Stirling III EH952 ditched in the North Sea 24/8 1943.
The aircraft belonged to RAF 196 Sqn Bomber Command and was coded ZO-A
T/O 12:47 24/8 Witchford. OP: Air Sea Rescue.
Four Stirlings from 196 Sqn were detailed for a ASR operation searching for
ditched aircrafts from a raid on Berlin.
Stirling EH952 ZO-A which was carrying a Lindholme Gear* and Stirling EF469
ZO-B would search the area 5456N-0425E-5456N-0530E-5564N-0530E-5504N-0425E while
ZO-X and ZO-Z would search the area within
After having crossed the North Sea and having entered the search area "A"
sighted some fishing smacks which the two Stirlings investigated. "B" then saw
another boat some distance away and went to investigate.
While "B" was away Pilot Sgt
P.W. Brett was forced to ditch EH952 approx. 65 nautical miles (approx. 117
kilometers) south west of Barren
(Barren is the location where a German Vorpostboot guarded the entrance to
Esbjerg harbor) due to the loss of the two starboard engines at approx. 17:15
The tail struck first and broke
away leaving a gaping whole where the tail plane had been. As the front end
dipped into the sea, the crew clambered up to the opening, which was a two step
forward, one step backwards exercise as the oil and the hydraulic fluid made it
a difficult uphill climb.
The whole crew got out and eventually entered the aircrafts dinghy which had
been released automatically. After having floated around for a period of time
they spotted a fishing boat heading towards them.
It was E 403 “Conni” of Esbjerg. Skipper Hans Kromack Christensen had seen the
aircraft ditch and had set course for the dinghy. The crew was taken onboard and
given what dry clothes could be found and the dinghy was taken in tow. The
fishing boat had been at sea for six days but now wanted to return to the
fishing ground to finish fishing before they set course for Esbjerg. The
Englishmen wanted the fishing boat to take them to Sweden but due to lack of
fuel that was not a possibility. On the next morning when E 403 “Conny” had set
course for Esbjerg a German Ju 88 flew over the fishing boat and when “Conni”
met with the most westerly German Vorpostboot by Skallingen, the Germans set a
guard of two marines onboard the fishing boat, and ordered it to sail direct to
the traffic harbour.
Here they arrived at 18:30 hours. Under German guard the airmen were taken to
Küstenüberwachungsstelle and handed over to Kapitän Bösch. They were placed
under guard in a nearby schoolhouse.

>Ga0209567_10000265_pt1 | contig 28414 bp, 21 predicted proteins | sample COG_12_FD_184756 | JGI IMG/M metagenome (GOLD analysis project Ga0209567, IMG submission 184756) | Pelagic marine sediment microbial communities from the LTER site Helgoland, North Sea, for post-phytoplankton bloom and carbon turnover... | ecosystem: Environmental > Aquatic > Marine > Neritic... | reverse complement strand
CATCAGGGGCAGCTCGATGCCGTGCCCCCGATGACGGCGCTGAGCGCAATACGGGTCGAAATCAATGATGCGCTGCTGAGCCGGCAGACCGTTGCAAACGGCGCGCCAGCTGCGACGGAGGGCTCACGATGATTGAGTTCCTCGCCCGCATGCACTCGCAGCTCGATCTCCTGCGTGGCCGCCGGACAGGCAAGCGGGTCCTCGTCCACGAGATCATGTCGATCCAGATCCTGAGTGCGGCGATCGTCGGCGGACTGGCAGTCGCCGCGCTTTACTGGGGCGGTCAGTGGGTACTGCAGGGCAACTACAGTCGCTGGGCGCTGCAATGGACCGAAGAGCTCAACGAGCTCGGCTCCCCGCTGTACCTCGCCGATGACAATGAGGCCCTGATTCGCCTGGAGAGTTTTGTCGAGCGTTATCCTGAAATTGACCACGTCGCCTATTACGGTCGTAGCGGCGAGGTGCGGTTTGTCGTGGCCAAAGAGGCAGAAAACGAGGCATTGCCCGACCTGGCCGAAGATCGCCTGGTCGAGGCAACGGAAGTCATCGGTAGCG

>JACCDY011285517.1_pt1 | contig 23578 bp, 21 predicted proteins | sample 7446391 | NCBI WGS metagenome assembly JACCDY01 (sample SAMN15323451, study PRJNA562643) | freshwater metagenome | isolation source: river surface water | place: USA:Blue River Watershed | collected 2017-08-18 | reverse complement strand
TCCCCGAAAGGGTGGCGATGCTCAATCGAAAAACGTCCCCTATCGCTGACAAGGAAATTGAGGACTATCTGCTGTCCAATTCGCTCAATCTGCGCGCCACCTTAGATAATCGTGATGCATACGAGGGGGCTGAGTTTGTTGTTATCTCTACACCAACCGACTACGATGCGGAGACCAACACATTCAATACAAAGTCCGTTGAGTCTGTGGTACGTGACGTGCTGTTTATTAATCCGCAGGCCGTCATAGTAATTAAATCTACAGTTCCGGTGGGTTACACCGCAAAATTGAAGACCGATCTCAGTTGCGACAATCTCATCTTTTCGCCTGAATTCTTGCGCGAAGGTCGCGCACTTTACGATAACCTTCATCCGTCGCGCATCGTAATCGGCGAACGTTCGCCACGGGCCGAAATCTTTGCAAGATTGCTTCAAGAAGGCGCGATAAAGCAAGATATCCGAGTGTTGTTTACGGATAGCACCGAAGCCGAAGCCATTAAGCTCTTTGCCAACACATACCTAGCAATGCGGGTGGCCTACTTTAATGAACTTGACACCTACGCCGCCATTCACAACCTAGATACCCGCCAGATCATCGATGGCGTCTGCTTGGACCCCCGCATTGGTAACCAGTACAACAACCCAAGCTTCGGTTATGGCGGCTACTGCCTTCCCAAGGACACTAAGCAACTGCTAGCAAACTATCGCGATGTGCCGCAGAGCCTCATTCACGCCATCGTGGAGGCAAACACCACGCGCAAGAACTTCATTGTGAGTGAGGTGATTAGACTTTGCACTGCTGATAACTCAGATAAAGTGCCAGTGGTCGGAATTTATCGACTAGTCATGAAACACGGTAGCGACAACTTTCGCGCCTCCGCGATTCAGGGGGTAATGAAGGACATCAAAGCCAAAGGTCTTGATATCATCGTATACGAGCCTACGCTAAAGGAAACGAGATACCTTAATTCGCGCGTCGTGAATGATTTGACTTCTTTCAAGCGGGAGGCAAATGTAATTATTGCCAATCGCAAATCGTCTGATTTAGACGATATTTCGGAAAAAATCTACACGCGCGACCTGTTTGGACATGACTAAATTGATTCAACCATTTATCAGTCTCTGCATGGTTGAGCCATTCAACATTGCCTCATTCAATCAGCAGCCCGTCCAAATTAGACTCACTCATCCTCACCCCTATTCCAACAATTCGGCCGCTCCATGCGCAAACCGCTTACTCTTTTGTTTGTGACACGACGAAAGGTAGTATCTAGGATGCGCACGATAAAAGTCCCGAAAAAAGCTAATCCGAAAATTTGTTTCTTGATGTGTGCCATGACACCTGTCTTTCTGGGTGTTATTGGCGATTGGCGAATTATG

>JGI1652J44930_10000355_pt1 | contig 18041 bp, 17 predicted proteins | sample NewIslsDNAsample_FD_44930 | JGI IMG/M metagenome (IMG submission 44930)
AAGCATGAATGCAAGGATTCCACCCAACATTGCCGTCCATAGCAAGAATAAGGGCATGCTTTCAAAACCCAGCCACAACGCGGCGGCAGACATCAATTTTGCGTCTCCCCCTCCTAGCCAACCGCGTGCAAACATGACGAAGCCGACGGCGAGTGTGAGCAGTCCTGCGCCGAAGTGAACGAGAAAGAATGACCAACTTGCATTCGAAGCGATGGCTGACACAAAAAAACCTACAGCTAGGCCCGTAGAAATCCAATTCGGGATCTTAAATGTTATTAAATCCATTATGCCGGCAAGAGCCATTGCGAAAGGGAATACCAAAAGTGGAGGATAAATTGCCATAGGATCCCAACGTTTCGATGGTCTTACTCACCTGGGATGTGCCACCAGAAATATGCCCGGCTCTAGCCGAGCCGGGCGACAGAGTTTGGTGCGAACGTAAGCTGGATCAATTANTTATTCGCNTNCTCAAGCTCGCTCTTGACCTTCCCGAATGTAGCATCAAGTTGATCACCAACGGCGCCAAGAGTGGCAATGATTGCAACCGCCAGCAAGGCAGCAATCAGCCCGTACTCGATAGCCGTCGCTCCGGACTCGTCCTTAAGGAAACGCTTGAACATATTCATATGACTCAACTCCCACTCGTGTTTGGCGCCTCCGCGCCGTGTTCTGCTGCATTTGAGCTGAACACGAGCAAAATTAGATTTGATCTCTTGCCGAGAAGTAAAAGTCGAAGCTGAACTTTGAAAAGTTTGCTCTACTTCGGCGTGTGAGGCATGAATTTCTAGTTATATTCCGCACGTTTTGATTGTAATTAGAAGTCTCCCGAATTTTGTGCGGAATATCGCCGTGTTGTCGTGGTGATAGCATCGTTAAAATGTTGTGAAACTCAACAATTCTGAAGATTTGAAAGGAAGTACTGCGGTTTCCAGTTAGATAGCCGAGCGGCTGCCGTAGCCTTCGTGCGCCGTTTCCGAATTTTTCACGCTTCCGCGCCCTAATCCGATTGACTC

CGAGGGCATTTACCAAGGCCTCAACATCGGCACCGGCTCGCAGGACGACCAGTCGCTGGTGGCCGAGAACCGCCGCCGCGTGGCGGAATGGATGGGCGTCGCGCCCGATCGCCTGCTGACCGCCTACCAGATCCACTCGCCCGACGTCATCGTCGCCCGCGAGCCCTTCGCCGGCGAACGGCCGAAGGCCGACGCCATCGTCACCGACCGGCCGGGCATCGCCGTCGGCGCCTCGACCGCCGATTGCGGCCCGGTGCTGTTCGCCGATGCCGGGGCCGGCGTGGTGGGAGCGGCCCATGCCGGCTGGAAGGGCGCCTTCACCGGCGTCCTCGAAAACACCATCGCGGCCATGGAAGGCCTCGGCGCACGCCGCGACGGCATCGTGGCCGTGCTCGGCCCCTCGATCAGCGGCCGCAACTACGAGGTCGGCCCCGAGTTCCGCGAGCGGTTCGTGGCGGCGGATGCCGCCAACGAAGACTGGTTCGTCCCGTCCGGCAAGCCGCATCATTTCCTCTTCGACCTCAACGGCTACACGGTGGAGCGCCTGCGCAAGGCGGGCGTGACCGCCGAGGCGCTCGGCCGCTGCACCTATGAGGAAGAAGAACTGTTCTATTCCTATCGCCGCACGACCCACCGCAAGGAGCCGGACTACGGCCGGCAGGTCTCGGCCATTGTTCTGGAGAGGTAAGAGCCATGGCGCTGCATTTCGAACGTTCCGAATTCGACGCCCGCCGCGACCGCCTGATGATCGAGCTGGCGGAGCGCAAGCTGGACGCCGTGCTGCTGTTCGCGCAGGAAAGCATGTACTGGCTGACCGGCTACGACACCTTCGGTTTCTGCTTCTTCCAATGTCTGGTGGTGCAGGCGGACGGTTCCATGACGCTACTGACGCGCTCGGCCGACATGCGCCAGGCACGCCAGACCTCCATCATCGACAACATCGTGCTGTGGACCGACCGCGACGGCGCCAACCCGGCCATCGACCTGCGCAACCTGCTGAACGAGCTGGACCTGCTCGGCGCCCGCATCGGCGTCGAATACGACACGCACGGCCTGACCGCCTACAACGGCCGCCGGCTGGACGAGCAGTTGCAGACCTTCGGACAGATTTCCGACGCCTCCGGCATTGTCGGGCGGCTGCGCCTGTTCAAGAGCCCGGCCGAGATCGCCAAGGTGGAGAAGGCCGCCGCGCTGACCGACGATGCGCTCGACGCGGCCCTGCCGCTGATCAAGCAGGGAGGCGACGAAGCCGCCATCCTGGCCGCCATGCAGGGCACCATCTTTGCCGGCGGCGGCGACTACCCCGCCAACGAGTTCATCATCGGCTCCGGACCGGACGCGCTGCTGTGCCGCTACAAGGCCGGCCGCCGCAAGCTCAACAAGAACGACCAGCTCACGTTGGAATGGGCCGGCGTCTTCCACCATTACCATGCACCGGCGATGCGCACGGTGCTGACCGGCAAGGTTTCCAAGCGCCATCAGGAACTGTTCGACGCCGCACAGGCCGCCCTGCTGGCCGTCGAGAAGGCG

When interrogated by the Danish police, Skipper Christensen told them that he
had sighted the aircraft ditch at 07:00 hours on the same morning, thus hiding
that he had actually picked the crew up the day before but had continued fishing
The crew were: Pilot Sgt Percy William Brett, Navigator Sgt Eric Walter John
Kerr, Air Bomber Sgt Douglas Henry Canning, W/Op-Air Gnr. Sgt Louis Henry
Huggins, Flt. Engr. Sgt Raymond Albert Treadwell, Air Gnr. Sgt D.F. Moore and
Air Gnr. Sgt Edward Lawton.
From Esbjerg they were placed in a railway freight wagon and sent via Hamburg to Dulag Luft at Oberursel near Frankfurt for
interrogation. They arrived in Oberursel and stayed for a bit more than a week.
They were then sent to Stalag IVB Mühlberg a.d.Elbe where they stayed until the
end of war. They were released on 23/4 1945.
Air Bomber Sgt Douglas Henry Canning
Air Bomber Sgt Douglas Henry Canning
Air Gnr. Sgt Edward Lawton
Pilot Sgt Percy William Brett
When Stirling "B" returned to base at 18:24 hrs it reported
that "A" had last been sighted at 5458N 0525E which is approx. 97
nautical miles (180 kilometers)
south west of Esbjerg.
* Lindholme gear (Also known as Air Sea rescue Apparatus Mk
4) was a British air-dropped rescue equipment designed during the Second World
War to aid survivors in the water and was still used in the twenty-first
The Lindholme Gear was developed at RAF Lindholme during the
1940s to provide a simpler rescue system than the air-dropped life boats then in
use. The Lindholme Gear is a five cylinder-shaped containers joined together by
lengths of floating rope. The centre container would house a nine-man
inflatable dinghy with the other containers housing survival such as emergency
rations and clothing. The Gear would be carried in the weapons bay of the
aircraft and dropped in a long line up-wind of the survivors. The dinghy would
inflate on impact and then drift towards the survivors. The survivors can then
use the dinghy and haul in the containers of equipment and await rescue.
Sources: UA, Report Esbjerg Police, AS 64-855, AIR 27/1166, OLCB, Trevor
Huggins, Douglas H. Canning via Andy Canning, Info from Kew incl. ORB Waterbeach
AIR 14/2410 via Andy Canning.
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